Art by Stephen Robinson
Peter Holslin is hooked on phonics
It was the digital equivalent of buried treasure — 110 high-caliber tracks uploaded to Soundcloud by a mysterious artist dubbed “user48736353001.” This massive data drop got a lot of attention from music writers last week, as most experts strongly suspect the songs are the handiwork of British electronic music maestro/trickster Richard D. James, aka Aphex Twin. I’ve listened to a lot of Aphex Twin in my day, and to my ears this music is sublime and finely-tuned enough to be Aphex Twin. And it wouldn’t be out of James’ character to pull a stunt like this. So, sure. I’m ready to join the believers.
Of course, none of this stacks up against masterpieces like Selected Ambient Works Volume II or Richard D. James Album. But that’s what makes the tracks so special — particularly for all the James listeners who’ve been dying for years to get a glimpse of what the man has locked up in his vaults. In this case it’s failed experiments, casual sketches, tender-hearted one-offs, and clues into the inner workings of a brilliant musical mind.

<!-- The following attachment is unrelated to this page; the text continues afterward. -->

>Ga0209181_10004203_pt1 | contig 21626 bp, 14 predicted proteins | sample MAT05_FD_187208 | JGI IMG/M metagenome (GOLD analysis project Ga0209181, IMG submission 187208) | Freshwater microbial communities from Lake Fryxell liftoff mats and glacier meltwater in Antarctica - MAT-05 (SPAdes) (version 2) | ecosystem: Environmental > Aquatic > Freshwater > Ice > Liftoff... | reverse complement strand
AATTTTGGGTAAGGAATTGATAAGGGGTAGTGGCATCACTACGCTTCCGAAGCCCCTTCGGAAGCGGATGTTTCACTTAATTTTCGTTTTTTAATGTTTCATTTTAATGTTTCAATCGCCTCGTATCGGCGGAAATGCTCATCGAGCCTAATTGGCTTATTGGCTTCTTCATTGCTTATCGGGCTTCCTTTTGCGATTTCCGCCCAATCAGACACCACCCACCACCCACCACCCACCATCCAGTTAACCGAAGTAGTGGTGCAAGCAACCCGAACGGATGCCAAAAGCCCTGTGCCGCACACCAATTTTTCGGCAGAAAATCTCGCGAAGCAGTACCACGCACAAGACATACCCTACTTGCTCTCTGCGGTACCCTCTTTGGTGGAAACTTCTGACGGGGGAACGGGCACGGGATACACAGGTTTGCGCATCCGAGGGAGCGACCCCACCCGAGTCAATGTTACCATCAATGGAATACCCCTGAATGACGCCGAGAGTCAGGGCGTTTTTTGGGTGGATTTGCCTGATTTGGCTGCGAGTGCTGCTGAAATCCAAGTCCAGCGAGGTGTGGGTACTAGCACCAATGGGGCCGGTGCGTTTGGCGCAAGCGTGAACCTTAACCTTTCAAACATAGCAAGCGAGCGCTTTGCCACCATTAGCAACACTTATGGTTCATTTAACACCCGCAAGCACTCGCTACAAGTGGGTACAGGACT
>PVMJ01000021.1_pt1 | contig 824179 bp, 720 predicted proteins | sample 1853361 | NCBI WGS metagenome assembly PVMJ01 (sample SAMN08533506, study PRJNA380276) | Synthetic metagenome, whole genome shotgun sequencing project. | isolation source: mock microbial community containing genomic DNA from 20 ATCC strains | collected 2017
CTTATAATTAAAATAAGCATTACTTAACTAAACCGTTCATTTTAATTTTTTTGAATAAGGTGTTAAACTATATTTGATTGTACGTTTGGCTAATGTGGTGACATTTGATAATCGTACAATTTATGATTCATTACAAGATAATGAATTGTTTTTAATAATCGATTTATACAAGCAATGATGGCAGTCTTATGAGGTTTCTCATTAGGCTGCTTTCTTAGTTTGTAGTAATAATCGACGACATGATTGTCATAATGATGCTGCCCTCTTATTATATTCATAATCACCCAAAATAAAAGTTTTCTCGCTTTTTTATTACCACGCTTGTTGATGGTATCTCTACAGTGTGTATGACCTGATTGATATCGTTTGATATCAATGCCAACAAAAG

Some of these tracks are playful — “28 organ” mirrors an open-ended puzzle video game with its whimsical flights of fancy, while “4 how to science ab6” is like a clumsy dinosaur, tottering along on a tuned bass drum and liquid-y effects. But in others ambient vibes are conjured, or sounds are pushed past the breaking point, creating the rusty blade hi-hats and snare clangs of “2 Pcp 2 [unreleased Version].”“Dance2thebeat” is a beautiful exercise in space and texture: an early-’90s-style jam in which the beat and synths are submerged in dense reverb and submerged effects, creating a ton of space in your headphones and thus evoking the atmosphere of a grimy, cavernous warehouse rave.
The tracks are all up for free download on Soundcloud (you can also get them neatly packaged via BitTorrent), and there’s something refreshing about the way they’ve been casually released into the world.